Dorothy Cross at Sea

Edition Review

  • Dorothy Cross, Tear (2009)

  • Boxed set of five intaglio prints and introductory sheet with text by the artist, 76 1/2 x 58 cm, edition of 40. Stoney Road Press, Dublin. $6850.

Like seventeenth-century wunderkammers, which divvied up the things of the world into “naturalia” and “artificialia”, the work of the Irish artist Dorothy Cross seeks balance between the natural and the manipulated, things found in the attic and things found on the beach. To say she works with sculpture, photography, and video gives rather the wrong impression, suggesting too heavy a thumb on the artificialia side of the scale. Often her interventions are minimal:  two dead snakes, intertwined, to which she added a silver cast of their hearts; a 19th century bible found in her family house, through which she drilled a large hole, cover-to-cover.

Dorothy Cross, Tear (2009).

Dorothy Cross, Tear (2009).

The portfolio Tear began with a page that fell out of that bible (and thereby avoided the drill bit). It contained a steel engraving of Ary Sheffer’s early 19th century depiction of Ruth bidding farewell to Naomi, a popular piece of early Victorian piety. Cross isolated and enlarged small details of the engraving: a supplicating hand, an ear, a tear rolling down a cheek. She then merged these with photographs of waves breaking over the rocks near her home on the west coast of Ireland.  Sheffer’s image is a monument to Victorian sensibilities, at once rigid and maudlin and heartbreaking nonetheless; Cross is an accomplished nature photographer, and her images of the sea are captivating in their own right. The engraving and the surging sea are not crudely abutted but interlaced.  Sea foam reaches up and into the yellowed paper of the engraving, splashes the nape of a neck; the engraving appears to float and then sink into the surf. Technically, the prints are a marvel: a merger of digital cunning, manual know-how, and specially made inks.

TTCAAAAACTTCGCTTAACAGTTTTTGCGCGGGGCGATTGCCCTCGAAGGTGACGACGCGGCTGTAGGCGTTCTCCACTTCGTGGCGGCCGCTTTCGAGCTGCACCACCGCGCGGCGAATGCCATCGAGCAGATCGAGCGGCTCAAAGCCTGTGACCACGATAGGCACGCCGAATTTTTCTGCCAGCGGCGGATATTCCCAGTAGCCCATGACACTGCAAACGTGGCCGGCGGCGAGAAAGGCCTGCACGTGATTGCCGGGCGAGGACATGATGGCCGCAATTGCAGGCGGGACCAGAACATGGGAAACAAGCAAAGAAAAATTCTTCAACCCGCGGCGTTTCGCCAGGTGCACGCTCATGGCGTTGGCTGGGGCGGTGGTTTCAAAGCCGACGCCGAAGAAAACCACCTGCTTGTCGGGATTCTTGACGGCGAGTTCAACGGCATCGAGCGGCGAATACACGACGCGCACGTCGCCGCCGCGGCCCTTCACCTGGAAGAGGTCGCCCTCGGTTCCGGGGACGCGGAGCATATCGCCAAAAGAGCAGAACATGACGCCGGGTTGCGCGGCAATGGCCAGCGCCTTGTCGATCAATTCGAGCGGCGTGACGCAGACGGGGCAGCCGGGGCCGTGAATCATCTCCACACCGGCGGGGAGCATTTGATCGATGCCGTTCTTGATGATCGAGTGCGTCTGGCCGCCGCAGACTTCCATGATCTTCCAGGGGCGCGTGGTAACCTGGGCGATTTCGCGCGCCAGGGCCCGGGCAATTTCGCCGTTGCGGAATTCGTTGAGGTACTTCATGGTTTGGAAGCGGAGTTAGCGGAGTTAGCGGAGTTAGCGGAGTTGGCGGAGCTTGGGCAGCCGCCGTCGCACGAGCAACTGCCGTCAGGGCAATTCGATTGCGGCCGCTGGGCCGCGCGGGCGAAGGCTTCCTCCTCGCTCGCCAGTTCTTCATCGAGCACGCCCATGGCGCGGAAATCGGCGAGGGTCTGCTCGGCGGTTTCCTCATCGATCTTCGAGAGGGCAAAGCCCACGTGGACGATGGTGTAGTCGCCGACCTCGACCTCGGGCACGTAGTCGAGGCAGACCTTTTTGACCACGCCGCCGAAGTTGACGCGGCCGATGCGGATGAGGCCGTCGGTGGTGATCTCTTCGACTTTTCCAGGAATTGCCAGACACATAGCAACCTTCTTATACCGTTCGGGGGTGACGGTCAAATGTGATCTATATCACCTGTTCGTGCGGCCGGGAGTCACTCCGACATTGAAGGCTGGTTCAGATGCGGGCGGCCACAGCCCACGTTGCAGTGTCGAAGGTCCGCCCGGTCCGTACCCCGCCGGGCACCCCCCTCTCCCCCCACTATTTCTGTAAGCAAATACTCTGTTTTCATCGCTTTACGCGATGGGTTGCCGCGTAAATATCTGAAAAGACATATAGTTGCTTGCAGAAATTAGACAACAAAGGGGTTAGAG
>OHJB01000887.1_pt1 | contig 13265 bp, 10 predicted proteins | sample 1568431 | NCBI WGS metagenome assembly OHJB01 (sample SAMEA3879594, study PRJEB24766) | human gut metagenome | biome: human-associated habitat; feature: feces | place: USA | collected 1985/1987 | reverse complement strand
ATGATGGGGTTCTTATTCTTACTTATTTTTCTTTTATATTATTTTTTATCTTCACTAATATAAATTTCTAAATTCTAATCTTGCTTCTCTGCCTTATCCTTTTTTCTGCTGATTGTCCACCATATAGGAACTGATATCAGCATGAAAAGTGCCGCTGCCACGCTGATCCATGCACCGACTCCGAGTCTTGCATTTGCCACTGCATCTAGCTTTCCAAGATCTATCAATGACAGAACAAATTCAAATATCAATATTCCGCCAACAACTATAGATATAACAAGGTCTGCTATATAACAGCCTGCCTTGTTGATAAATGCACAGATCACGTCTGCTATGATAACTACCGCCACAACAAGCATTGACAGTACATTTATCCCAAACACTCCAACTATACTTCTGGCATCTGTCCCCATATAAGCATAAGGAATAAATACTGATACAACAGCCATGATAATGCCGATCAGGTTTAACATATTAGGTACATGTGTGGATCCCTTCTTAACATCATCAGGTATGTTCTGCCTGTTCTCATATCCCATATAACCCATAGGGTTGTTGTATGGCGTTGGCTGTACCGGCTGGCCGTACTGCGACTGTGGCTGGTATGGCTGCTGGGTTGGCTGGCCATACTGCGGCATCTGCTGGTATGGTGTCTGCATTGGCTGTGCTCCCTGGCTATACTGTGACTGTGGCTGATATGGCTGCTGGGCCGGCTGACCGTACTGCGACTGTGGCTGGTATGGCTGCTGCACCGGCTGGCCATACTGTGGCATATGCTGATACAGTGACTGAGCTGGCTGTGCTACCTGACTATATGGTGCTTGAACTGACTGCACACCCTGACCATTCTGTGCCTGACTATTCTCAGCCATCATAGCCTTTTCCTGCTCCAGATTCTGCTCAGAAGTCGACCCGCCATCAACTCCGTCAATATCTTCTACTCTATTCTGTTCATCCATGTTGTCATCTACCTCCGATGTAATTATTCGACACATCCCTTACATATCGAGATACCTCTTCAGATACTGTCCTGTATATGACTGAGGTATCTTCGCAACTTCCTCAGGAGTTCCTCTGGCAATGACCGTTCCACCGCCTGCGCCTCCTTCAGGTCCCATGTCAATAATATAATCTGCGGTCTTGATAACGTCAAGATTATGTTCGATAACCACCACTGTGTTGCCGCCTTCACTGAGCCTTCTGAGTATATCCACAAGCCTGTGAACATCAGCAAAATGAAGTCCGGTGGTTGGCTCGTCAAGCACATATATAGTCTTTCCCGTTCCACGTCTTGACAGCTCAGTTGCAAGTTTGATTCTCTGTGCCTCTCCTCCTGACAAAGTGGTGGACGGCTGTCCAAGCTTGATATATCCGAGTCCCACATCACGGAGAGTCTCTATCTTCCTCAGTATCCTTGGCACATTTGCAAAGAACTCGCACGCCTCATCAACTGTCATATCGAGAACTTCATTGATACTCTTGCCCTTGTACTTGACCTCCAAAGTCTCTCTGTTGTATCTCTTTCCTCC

As techniques of representation go, few are more unnatural than the dot-and-line syntax of engraving, while few aspects of nature are more defiant of human intention than the ocean. The collision of control and abandon, of Victorian super-ego and Oceanic id, is quietly—almost secretly—spectacular.

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